On…The Legend of Korra

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Apologies for my absence, but I’ve just moved into my new flat in London! Anyway, I have no proper internet set up yet but I do have limited access to public wifi which is what I’m using now. The lack of a solid internet connection does have some perks though, mostly because it finally gave me some time to watch some good TV series. The Legend of Korra (sequel series to Avatar: The Last Airbender) was one of those on my list.

Now, I have to confess, I did not watch every episode of Avatar: The Last Airbender. I watched the first two seasons (or books) but I had the final episodes of the last season spoiled for me, and I just didn’t go back and catch the ones I missed. But then I heard about The Legend of Korra, a sequel set in the same universe but slightly further into the future and I was intrigued. Indeed, one of the strongest points of the Avatar series, in my opinion, was its beloved setting and its imaginative world. It was also a slightly simplified microcosm of a world, where there were definitive territories and the conflicts between them were essentially just power struggles. What was great was how it resembled our world and drew on elements of the feudal-era, but interwove that key fundamental difference: the ability of ‘bending’. For those who haven’t watched the series, bending is sort of a psychic/telekinetic ability that certain humans possess in the world of Avatar, and it allows them to manipulate a particular element: water, fire, earth or air. In the world of Avatar though, there is one special person who has the potential to learn all four types of bending and that person is called the Avatar.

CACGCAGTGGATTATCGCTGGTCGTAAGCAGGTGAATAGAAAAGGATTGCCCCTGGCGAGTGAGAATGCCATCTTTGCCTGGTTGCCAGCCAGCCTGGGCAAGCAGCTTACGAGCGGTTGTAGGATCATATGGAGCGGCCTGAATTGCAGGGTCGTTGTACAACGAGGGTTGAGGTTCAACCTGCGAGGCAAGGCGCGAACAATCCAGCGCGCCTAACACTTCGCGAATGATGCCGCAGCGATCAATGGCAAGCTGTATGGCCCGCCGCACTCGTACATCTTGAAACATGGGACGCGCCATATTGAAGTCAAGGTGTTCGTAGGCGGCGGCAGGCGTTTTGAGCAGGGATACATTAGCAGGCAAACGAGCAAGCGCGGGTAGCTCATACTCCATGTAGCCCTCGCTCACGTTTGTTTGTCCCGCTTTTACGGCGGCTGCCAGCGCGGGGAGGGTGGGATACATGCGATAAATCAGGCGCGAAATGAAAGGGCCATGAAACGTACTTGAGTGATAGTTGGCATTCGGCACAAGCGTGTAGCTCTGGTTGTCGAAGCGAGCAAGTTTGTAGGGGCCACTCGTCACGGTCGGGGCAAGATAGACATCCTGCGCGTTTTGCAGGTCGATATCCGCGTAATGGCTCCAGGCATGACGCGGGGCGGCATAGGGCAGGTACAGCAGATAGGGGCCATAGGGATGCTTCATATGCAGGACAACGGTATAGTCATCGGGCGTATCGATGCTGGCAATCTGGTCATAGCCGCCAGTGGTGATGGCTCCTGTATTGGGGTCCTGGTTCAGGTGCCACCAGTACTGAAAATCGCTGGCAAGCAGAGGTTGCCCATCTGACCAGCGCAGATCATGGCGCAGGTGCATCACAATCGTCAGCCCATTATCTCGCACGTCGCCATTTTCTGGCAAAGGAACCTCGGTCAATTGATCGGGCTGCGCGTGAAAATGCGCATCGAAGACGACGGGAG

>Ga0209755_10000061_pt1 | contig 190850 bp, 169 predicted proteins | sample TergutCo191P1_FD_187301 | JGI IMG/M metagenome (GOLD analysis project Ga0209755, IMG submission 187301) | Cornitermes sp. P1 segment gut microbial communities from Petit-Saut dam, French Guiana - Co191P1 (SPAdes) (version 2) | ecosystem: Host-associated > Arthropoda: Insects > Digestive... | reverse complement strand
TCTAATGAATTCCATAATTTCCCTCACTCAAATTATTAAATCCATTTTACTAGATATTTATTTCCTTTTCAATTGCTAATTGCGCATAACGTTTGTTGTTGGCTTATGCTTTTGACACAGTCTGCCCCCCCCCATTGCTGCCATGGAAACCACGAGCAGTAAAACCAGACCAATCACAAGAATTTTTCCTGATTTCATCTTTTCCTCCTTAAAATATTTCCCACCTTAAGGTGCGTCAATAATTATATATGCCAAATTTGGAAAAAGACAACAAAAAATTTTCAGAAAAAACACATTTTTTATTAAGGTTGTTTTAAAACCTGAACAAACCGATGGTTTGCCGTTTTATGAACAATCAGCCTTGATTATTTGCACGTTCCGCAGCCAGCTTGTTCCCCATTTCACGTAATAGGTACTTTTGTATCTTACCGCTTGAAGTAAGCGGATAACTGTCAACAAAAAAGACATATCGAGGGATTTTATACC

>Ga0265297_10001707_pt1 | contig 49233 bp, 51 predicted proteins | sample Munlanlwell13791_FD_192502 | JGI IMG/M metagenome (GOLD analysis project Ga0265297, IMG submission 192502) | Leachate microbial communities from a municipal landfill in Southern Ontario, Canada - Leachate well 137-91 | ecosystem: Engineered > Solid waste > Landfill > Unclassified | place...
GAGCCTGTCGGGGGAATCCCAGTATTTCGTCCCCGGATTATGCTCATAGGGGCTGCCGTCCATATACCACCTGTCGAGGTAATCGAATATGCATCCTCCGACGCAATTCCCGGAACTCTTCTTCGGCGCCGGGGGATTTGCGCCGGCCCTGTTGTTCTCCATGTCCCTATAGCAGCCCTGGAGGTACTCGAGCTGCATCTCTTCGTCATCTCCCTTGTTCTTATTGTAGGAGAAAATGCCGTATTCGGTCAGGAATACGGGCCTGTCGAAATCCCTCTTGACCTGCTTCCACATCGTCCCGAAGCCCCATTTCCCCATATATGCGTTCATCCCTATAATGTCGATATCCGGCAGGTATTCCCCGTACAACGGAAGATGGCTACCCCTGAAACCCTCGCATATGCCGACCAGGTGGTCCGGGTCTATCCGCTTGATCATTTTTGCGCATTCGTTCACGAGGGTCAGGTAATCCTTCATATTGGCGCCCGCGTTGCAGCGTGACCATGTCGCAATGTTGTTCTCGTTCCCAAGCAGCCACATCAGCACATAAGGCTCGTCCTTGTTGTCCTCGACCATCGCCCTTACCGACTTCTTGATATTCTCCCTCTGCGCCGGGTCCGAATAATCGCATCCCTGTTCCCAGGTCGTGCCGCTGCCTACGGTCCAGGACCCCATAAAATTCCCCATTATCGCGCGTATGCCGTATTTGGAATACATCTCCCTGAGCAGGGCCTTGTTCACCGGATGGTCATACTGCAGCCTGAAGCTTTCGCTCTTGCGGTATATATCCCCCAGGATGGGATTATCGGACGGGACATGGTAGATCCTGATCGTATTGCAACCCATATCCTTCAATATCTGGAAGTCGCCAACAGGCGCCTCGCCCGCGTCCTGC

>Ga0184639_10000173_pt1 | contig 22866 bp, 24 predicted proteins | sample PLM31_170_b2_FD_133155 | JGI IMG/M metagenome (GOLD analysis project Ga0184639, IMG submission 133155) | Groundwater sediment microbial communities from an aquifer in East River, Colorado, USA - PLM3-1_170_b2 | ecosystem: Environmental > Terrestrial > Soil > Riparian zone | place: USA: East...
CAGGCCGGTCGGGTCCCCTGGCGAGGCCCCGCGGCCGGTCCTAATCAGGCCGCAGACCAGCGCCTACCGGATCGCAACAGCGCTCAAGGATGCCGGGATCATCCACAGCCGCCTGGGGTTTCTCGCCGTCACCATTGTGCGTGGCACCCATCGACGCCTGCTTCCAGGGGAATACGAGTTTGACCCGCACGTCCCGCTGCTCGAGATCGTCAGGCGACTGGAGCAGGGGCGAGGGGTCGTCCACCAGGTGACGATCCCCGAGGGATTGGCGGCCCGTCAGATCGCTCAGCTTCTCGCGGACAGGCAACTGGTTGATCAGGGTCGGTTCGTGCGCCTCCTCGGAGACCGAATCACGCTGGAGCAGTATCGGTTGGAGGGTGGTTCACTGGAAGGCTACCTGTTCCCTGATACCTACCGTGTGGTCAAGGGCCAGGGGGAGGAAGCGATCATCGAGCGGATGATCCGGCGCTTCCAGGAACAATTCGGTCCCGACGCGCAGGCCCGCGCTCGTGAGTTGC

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The Legend of Korra then, tells the story of the new Avatar called Korra, who at the start of the series, has already mastered water, fire and earth bending. She is tenacious, full of energy and her trainers remark that she lacks restraint. Whilst her physical abilities are strong, she seems to lack the spiritual side of powers that other Avatars of the past have had. Now, it is time for her to learn air bending but the only teacher in the world, Tenzin, tells her he is preoccupied with matters in the city and that he does not have the time to teach her. Undeterred, Korra embarks on a journey to learn air bending, which involves travelling to the world’s first industrialised city: Republic City. Whilst there, she discovers the criminal underbelly of the city, participates in a new sport called ‘Pro-Bending’ and uncovers a sinister plot involving an anti-bending protest group run by a mysterious masked man called Amon.